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Friendly competition often sparks motivation.

Getty Images/iStockphoto

We all fall off our fitness horse from time to time. "Health" wouldn't be a multimillion-dollar industry if cultivating consistent motivation was easy.

One useful strategy for getting back on track is finding a fitness buddy.

Training with a partner increases the fun and social factors, friendly competition often sparks motivation and meeting a friend allows those of us who struggle with intrinsic (but thrive on extrinsic) accountability to frame workouts as appointments that can't be missed.

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Here are four ways to establish a tag-team effort:

Partner strength exercises

Partner exercises are ideal for those who want to improve co-ordination and reaction skills, or those who enjoy the team-like feel of training interactively.

  • Tapping pushups: Start facing each other in pushup position. Do one pushup. On the way up, high-five each other. Repeat, alternating hands. Keep your hips stable as your hands connect.
  • Partner-resist side planks: Start in a side plank, facing each other, on your left forearm and feet. Place your right hands palm-to-palm. Each partner gently tries to push the other over as you both hold for 20 or more seconds. Switch sides. Brace your core to stay stable.
  • Standing single-leg medicine ball toss: Stand on one leg, facing your partner, and throw the medicine ball back and forth.
  • Plank medicine-ball roll: Start in plank position – feet wide. Face away from each other, feet touching. Partner A rolls the medicine ball under both partners so that Partner B has to stop it. Partner B then rolls the ball back to Partner A. Keep your hips still. Roll the ball back and forth for 20 to 60 seconds.
  • V-sit partner toss: Sit on your bum facing each other, chest out and core engaged, with feet on the ground and knees bent. Toss a medicine ball back and forth. For an added challenge, lift one or both legs.

Partner "coaching"

This is ideal for anyone who wants to "gamify" their workouts or who thrives on pushing or being pushed by a partner, coach or trainer.

This type of workout is divided into two types.

In one, you agree on a set workout and motivate and coach each other throughout. For example, warm up, then do 10 sets, one minute hard and one minute recovery, on side-by-side cardio machines or running, walking or biking outside.

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Or take turns being the "coach." Try partner fartlek training, or what I call, "the switch."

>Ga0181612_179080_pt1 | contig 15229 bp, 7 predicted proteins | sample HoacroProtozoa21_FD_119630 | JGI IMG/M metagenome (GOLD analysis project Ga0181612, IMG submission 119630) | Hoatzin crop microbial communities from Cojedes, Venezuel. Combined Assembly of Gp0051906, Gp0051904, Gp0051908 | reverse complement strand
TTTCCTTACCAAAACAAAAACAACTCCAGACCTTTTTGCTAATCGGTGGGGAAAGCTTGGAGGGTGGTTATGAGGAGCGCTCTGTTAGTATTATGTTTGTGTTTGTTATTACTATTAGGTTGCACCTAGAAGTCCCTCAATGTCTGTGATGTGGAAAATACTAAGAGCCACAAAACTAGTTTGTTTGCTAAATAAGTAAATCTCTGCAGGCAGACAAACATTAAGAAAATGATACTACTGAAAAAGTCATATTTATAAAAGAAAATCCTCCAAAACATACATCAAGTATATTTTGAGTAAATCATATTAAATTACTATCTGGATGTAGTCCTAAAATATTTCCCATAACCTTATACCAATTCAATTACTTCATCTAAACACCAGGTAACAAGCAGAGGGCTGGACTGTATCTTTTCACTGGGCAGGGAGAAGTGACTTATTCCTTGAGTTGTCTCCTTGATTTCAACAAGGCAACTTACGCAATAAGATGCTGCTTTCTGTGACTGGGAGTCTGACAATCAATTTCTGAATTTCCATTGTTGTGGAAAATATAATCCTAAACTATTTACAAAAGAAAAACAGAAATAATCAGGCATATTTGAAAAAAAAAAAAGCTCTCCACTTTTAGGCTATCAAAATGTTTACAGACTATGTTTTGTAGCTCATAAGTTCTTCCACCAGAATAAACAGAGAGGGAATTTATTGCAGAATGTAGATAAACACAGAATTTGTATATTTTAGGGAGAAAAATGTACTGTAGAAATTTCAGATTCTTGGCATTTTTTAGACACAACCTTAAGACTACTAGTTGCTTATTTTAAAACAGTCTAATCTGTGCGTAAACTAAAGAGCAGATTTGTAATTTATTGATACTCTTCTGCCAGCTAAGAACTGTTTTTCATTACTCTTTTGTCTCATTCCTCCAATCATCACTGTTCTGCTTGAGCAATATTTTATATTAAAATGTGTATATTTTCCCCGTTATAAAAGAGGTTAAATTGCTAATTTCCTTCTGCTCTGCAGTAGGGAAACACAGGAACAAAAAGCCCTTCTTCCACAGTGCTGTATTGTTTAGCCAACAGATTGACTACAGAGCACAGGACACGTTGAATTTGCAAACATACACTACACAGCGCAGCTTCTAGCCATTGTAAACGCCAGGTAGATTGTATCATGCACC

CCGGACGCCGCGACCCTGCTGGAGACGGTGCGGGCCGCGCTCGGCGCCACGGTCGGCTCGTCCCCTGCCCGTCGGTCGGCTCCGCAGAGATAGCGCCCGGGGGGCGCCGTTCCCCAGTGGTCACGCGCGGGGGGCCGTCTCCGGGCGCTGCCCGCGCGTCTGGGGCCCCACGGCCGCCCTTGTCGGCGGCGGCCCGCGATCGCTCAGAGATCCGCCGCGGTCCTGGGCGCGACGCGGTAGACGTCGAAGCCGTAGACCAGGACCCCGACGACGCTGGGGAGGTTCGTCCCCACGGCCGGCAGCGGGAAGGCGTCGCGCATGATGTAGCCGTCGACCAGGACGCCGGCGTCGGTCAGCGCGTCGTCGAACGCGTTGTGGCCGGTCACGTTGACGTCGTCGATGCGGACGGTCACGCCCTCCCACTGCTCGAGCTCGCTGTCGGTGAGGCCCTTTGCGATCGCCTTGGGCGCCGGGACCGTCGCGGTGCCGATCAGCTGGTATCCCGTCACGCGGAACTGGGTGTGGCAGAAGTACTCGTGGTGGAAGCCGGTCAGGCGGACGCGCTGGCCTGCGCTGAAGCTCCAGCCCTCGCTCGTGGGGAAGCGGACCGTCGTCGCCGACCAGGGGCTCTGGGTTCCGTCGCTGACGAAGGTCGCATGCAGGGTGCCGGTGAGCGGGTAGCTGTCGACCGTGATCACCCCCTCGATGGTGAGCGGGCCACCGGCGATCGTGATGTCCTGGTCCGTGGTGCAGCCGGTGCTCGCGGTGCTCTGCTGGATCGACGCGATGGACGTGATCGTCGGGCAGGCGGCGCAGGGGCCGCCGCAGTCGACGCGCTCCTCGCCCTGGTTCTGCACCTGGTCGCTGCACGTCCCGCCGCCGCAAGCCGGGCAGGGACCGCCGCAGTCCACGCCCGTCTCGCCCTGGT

• Fartlek training: Partners take turns identifying a landmark – a stop sign, for example – and sprint toward it. The coach dictates the pace; the second partner attempts to keep up.
  • The switch: Use a set of stairs (stadium steps or those in your apartment building), a local hill, a jump rope or any cardio machine. Partner A states a conditioning exercise and repetition goal – 30 squats, 75 jumping jacks, etc. Partner B does the prescribed exercise as Partner A does cardio (the stairs or hill running).

When Partner B finishes the conditioning exercise, he or she dictates the next conditioning exercise. Partner A does the exercise as Partner B does cardio. Continue to switch strength training and cardio for 20 minutes or more.

Partner "independent" training

This is ideal for those who want the accountability of having to meet someone, but have no interest in interactive strength exercises or having medicine balls thrown at their faces. Get on side-by-side cardio machines to chat, do a group class or put your headphones in to do your own strength or cardio workouts.

You can also gain numerous training partners by joining a running or triathlon training group.

The "accountability" buddy

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An accountability buddy is ideal for those who require more hands-off accountability.

Try this method if working out with someone isn't realistic or doesn't appeal to you. E-mail or call your "buddy" regularly to discuss anything health related; establish weekly exercise plans, fitness goals or meal plans, and identify possible road blocks and solutions.

One final thought

Establish clear goals with your partner so that you're motivated to stay on track even when your buddy is not around.

Commit to attending a set class regardless of whether your partner goes, sign up for a race so you always have a reason to do your training run or set weight-loss or strength goals. When your schedules don't match, train separately and report back.

The main takeaway is that no matter how reliable your partner is, your health is still ultimately your health.

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Don't transfer responsibility for your well-being to a buddy; don't justify skipping a workout because your buddy can't make it or duck out early because your partner does.

Use your partner when it's helpful. Use yourself – dig deep – when he or she is not.

Kathleen Trotter is a personal trainer, Pilates equipment specialist and author of Finding Your Fit. Follow her on Facebook or Twitter @KTrotterFitness.

The Globe's Life reporter Dave McGinn shares what he learned over the last 6 months of eating healthy and working out The Globe and Mail
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